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June 08, 1972 - Image 8

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Publication:
Michigan Daily, 1972-06-08

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Page Eight

THE MICHIGAN DAILY

Thursday, June 8, 1972

Page Eight THE MICHIGAN DAILY Thursday, June 8, 1972

U.S. Treasury dept. suggests
abandonment of gold standard news briefs
by The Associated Prm,
WASHINGTON (P) - The "The demonstrated sensitivity in the next year or two.
y ..'ep' l iii c yesceru+A- osfuse-goio mA 4-ec -to 1seis-gen-

t reasu y LDepartment yesterday
declared that the volatile and
rumor-swayed free gold market
is a prime reason why the
world should phase out the pre-
cious metal in a new monetary
system.
As the free price of gold sky-
rocketed, the Treasury describ-
ed as false two reports that
have been feeding the specula-
tion.
One is a rumor of a secret
U.S.-Soviet deal to raise the
price of gold drastically.
The other report, published
in London, that the U.S. under-
secretary for monetary affairs,
Paul Volcker, plans to resign is
without foundation, the Trea-
sury said.
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of the gold market to self-gen-
.erating and self-serving ru-
mors . . . simply provides fur-
ther evidence of the need to
build a monetary system not
dependent on that commodity,"
the Treasury said.
It was a tacit recognition.
however, that the free market
price of gold has at least a psy-
chological impact on the value
of the dollar.
The dollar weakened in trad-
ing overseas as the price of
gold hit $65 an ounce.
The Nixon administration's
statement was cleared by Volck-
er, chief architect of the In-
ternational Currency Agreement
reached last December.
Volcker wants to phase out
the part that gold plays in the
present monetary system.
The value of the dollar, and
other currencies as well,'is peg-
ged to gold's official price $38
an ounce.
Volcker is known to be ex-
hausted from his labors but
Treasury sources say he is vital
to the upcoming negotiations as
the American official best-in-
formed on the problem.
The Treasury has clashed
with Arthur Burns, chairman of
the Federal Reserve Board, on
the future role of gold in the
new system that will be shaped

In a recent speech, Burns
said gold should be diminished
in the new system, but doubted
if it could be completely elimi-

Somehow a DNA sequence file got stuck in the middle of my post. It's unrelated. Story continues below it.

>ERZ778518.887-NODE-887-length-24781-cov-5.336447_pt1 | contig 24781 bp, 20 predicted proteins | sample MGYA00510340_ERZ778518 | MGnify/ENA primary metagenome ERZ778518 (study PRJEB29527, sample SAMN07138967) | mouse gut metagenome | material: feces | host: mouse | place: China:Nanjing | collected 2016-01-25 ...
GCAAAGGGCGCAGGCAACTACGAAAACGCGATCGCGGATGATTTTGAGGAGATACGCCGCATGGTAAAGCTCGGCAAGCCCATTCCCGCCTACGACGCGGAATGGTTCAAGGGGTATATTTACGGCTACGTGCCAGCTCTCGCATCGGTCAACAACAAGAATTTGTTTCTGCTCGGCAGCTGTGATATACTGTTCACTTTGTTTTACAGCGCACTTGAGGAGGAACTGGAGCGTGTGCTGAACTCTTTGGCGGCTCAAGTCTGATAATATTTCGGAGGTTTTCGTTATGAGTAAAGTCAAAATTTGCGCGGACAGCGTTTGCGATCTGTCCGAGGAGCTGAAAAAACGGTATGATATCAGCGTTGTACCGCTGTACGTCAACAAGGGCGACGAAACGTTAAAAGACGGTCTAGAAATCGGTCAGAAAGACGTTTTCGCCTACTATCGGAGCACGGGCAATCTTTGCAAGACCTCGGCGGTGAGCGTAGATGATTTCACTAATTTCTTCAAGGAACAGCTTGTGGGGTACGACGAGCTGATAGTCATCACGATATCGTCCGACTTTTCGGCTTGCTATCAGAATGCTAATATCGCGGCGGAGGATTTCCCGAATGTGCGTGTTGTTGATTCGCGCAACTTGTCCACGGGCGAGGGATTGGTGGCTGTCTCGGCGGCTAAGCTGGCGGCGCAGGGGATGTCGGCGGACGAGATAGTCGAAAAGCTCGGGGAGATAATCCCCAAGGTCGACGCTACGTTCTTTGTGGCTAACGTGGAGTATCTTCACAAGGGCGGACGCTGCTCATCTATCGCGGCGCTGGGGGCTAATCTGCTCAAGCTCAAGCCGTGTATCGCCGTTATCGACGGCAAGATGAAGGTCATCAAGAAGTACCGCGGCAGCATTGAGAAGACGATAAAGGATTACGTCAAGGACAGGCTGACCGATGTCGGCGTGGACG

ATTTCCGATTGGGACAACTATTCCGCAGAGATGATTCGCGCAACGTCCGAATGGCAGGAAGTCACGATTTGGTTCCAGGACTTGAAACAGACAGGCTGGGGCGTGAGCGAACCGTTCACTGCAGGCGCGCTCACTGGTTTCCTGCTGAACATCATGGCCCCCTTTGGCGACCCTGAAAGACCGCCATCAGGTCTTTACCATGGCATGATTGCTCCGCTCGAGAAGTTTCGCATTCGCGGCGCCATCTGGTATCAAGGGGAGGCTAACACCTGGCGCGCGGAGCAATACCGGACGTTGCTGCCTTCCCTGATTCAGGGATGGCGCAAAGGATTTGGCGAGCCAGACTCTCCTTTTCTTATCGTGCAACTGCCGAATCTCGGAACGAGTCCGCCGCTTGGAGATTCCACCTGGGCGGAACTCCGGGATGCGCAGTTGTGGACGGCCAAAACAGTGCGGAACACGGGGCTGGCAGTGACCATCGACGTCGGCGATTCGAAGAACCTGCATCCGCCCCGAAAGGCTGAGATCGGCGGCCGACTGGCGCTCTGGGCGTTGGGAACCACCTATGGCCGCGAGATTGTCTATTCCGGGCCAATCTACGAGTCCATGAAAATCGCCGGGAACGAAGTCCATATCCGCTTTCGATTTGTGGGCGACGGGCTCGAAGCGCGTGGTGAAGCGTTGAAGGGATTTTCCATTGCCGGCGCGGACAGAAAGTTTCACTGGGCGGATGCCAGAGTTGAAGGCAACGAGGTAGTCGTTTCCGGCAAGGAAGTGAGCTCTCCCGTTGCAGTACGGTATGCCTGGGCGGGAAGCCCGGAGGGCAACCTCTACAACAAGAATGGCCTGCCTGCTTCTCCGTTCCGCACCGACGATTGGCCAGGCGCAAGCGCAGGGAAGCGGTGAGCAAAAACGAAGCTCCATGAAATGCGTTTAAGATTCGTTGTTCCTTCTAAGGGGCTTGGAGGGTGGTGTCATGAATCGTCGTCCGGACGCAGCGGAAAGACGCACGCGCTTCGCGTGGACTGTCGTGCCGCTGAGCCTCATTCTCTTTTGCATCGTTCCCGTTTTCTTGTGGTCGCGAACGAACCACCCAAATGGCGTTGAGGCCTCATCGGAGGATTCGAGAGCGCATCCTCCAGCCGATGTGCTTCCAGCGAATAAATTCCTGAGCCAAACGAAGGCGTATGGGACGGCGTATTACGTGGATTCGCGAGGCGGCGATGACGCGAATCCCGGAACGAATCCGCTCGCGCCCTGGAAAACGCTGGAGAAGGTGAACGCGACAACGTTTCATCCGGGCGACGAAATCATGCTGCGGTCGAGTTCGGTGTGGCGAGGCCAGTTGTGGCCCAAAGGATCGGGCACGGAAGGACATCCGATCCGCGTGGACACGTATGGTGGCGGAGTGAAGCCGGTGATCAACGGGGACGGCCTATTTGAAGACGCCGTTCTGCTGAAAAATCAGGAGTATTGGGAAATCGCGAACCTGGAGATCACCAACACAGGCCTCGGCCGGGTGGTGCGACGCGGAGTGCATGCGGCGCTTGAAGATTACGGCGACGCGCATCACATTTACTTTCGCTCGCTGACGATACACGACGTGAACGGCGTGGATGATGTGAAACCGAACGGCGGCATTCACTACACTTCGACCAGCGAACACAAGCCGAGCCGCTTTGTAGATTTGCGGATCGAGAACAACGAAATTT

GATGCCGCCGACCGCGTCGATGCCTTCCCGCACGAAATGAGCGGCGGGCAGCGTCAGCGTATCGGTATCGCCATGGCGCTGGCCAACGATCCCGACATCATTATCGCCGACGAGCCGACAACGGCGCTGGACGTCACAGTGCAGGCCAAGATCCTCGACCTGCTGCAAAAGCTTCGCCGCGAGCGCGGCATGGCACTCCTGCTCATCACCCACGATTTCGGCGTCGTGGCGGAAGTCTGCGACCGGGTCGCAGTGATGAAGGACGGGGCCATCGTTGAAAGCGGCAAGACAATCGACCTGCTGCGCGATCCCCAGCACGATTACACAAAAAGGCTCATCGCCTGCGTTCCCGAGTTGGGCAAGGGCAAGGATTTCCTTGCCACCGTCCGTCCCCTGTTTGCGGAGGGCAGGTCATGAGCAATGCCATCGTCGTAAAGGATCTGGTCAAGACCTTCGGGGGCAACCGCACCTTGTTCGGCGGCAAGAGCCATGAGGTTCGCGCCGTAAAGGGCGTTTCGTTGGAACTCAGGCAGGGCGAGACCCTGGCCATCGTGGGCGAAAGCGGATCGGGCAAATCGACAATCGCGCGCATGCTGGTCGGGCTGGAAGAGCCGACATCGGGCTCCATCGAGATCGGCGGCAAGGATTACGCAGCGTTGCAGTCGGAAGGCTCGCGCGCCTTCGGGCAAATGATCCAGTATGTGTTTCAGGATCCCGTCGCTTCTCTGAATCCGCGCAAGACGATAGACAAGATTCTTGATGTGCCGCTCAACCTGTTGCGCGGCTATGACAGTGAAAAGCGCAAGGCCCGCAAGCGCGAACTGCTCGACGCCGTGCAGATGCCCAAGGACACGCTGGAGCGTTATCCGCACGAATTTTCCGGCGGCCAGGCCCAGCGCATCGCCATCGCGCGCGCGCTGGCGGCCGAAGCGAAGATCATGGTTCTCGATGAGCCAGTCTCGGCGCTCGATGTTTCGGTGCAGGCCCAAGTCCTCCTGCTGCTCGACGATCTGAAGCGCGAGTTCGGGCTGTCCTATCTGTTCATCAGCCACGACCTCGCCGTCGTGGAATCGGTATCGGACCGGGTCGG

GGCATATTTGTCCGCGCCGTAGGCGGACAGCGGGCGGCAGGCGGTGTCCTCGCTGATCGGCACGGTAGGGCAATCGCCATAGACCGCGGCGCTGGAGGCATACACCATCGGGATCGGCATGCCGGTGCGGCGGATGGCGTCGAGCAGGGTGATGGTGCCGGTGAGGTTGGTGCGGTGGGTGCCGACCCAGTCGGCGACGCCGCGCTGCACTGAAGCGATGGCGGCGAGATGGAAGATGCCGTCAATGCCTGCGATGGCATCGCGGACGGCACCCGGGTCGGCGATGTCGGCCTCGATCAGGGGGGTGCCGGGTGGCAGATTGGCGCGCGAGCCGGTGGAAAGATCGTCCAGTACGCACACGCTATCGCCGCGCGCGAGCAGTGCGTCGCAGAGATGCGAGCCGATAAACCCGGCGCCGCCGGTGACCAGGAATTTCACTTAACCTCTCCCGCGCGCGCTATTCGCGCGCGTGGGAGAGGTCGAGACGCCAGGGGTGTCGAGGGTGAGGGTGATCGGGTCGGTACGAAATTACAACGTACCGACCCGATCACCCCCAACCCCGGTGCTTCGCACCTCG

nated.
Volcker said that there is no
difference of opinion between
him and Burns on building the
new system, only a difference
in emphasis.
The Treasury said that Presi-
dent Nixon has made it clear
that administration policies on
shaping the new monetary sys-
tem are unchanged.
"As the President said, in an-
nouncing the appointment of
Secretary-designate G e o r g e
Schultz, there will be a chang-
ing of the guard but no change
in the rules," it said.
Spokespersons said the Lon-
don Gold market is simply a
commodity market, highly spec-
ulative and subject to rumors.
Turbulent plasma
Prof. Terry Kammash of the
nuclear engineering department
has recently authored two ar-
ticles appearing in the Journal
of Plasma Physics, entitled, "An
Improved Hierarchy for Turbu-
lent Magnetized Plasma" and
"Resonant Three Wave Inter-
actions in Plasma."

Non

PRIME MINISTER FIDEL
CASTRO of Cuba visited a
Warsaw school yesterday and
declared his heart was as strong
as steel, despite reports from
Polish officials that he was suf-
fering from heart strain.
Officials serving as a con-
tact between Castro and the
press said the Cuban prime
minister was very tired but de-
nied that he was suffering from
heart trouble.
The school Castro visited is
dedicated to Che Guevara, the
onetime associate of Castro
who was slain while undertak-
ing a guerilla campaign in Bo-
livia.
STATE POLICE in Mansfield,
Conn, yesterday arrested a man
they said was carrying a hand
grenade and heading for the
U. S. Coast Guard Academy,
where Vice President Spiro Ag-
new was scheduled to speak.
Jerome Jackson, 26, was
charged with possession of a